Although both are still in their teens, the partnership is
almost ten years old and they have had the singular experience
of making music (and pocket money) while still at school. The
same period also saw an American stint; they can also claim to
be able to live by their music, although as Noel, who also has
a sideline in repairing concertinas, quips 'in the music scene
'Professional' now usually means 'unemployed'.
Both were born into the world of traditional music - Tony learned from his father Pat, a whistle-player and the primary influence on his fiddle style was Tommy peoples, a friend of his father's and a regular weekend visitor to their house in Corofin: "I remember looking forward to the music at the weekends while I was at school." Noel's was a concertina family - he learned first from his father Sean, and again their house was a music focal point in the area.
I ask how they found the transition from the kitchen and pub hearth of the tradition to Stage work. While they themselves admit to coping, they recognise a delicate balance at play and are skeptical of some of the rock trends of their traditional contemporaries, claiming that much of the citified fare comes across as 'planted' music. Rock itself, Tony notes was from the start a stage-based form and this obviously defines the difference from rural music, rooted in a tight social and cultural web.
"The priests have a lot to answer for, though" adds Tony "they really ruined the west." He identifies the building of parochial halls as an attempt (successful save in regions of Clare, Galway and elsewhere) to break the living, self-sufficient and craft-fostering scene of household music and, as he puts it "to try and take sex out of the music."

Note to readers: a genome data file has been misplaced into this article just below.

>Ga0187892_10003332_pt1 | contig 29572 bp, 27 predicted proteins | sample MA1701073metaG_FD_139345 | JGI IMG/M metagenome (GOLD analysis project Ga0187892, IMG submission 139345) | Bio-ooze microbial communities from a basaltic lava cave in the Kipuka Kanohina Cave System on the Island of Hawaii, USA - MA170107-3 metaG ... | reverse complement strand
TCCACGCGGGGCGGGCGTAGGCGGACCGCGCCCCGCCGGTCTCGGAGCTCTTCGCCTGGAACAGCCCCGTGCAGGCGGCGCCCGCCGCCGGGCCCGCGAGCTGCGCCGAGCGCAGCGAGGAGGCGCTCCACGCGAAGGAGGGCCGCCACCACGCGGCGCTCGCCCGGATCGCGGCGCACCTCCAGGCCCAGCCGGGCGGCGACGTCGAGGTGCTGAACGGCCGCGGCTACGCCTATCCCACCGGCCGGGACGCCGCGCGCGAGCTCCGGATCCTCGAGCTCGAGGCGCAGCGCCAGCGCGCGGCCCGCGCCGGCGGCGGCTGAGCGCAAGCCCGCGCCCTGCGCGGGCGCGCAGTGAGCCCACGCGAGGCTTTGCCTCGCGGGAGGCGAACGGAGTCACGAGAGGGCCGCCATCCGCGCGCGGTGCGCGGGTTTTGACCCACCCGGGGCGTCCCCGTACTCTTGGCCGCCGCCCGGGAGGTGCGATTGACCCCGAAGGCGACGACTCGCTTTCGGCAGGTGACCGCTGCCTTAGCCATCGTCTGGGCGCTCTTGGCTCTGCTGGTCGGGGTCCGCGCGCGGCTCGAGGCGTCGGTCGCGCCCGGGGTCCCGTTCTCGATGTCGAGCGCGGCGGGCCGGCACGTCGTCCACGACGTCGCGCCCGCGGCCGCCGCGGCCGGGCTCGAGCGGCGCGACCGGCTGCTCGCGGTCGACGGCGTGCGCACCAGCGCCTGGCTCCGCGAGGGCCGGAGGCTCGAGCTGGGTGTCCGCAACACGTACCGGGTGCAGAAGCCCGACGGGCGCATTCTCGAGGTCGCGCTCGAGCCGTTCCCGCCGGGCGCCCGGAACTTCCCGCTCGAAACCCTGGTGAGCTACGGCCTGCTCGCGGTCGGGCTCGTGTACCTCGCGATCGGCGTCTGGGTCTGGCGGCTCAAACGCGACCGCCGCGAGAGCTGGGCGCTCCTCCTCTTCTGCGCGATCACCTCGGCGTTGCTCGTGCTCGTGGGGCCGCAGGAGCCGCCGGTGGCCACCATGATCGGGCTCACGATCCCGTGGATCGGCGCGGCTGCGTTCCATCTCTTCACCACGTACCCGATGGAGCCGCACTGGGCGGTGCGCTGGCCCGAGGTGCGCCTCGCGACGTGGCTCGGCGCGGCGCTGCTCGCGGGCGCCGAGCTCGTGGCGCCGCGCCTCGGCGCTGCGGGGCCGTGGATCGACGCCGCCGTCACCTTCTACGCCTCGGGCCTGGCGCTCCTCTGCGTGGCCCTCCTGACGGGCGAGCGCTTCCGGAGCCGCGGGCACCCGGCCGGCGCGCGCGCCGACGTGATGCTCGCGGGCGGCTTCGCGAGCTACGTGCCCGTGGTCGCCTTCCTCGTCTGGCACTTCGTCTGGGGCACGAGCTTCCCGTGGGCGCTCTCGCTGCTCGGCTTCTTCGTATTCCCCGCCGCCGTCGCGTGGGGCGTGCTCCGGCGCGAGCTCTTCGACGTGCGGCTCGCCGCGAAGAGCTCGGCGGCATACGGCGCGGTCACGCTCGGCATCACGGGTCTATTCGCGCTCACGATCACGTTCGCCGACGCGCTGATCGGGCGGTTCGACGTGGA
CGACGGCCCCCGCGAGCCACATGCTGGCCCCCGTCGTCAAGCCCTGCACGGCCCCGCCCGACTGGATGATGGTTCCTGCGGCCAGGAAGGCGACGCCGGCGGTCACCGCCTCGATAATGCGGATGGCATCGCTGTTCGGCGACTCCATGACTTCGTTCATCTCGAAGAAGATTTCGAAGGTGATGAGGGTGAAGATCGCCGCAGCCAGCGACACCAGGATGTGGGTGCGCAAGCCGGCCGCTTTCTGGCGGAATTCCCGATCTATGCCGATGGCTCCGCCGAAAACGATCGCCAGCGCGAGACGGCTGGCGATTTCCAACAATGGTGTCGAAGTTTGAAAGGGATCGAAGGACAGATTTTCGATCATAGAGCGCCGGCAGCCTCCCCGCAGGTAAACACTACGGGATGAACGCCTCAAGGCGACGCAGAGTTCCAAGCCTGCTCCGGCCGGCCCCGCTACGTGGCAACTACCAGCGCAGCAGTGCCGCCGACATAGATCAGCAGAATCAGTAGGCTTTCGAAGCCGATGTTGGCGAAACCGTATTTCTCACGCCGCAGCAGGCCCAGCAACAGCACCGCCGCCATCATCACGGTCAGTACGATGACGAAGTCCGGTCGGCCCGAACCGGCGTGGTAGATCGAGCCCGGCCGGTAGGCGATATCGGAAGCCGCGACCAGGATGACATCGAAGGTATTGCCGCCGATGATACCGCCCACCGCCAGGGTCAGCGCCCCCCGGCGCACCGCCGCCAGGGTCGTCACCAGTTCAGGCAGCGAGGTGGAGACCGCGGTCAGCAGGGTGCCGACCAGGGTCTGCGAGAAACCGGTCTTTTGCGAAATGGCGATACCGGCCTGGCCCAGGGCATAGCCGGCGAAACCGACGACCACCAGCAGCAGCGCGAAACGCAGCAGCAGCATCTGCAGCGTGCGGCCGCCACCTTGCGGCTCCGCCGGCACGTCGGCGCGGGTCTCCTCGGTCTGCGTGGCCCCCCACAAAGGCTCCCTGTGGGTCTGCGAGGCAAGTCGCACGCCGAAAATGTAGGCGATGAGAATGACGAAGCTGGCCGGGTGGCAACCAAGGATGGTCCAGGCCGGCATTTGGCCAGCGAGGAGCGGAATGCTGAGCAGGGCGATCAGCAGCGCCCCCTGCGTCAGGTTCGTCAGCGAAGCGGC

They find many of Dublin's traditional clubs to be unstable and changing but since Tony still lives in Corofin and Noel regularly returns there, they find they can still share their music in its natural local context. They also find not being in each others constant company an arrangement healthy for their music.
I ask how they found the task of accompanying Christy's singing on 'The Iron Behind The Velvet' , particularly on 'Morrissey and the Russian Sailor' where they feature to fine effect. Noel points out that the song itself is a hornpipe tempo. They bring their services to seven of the album's tracks, including a few braces of reels. Tony is less versed at free fiddle accompanyment - he cites Kevin Burke as masterful in that role. Noel's closing concertina solo on 'Dunlavin Green' is a lament - a straight slow-air, he points out.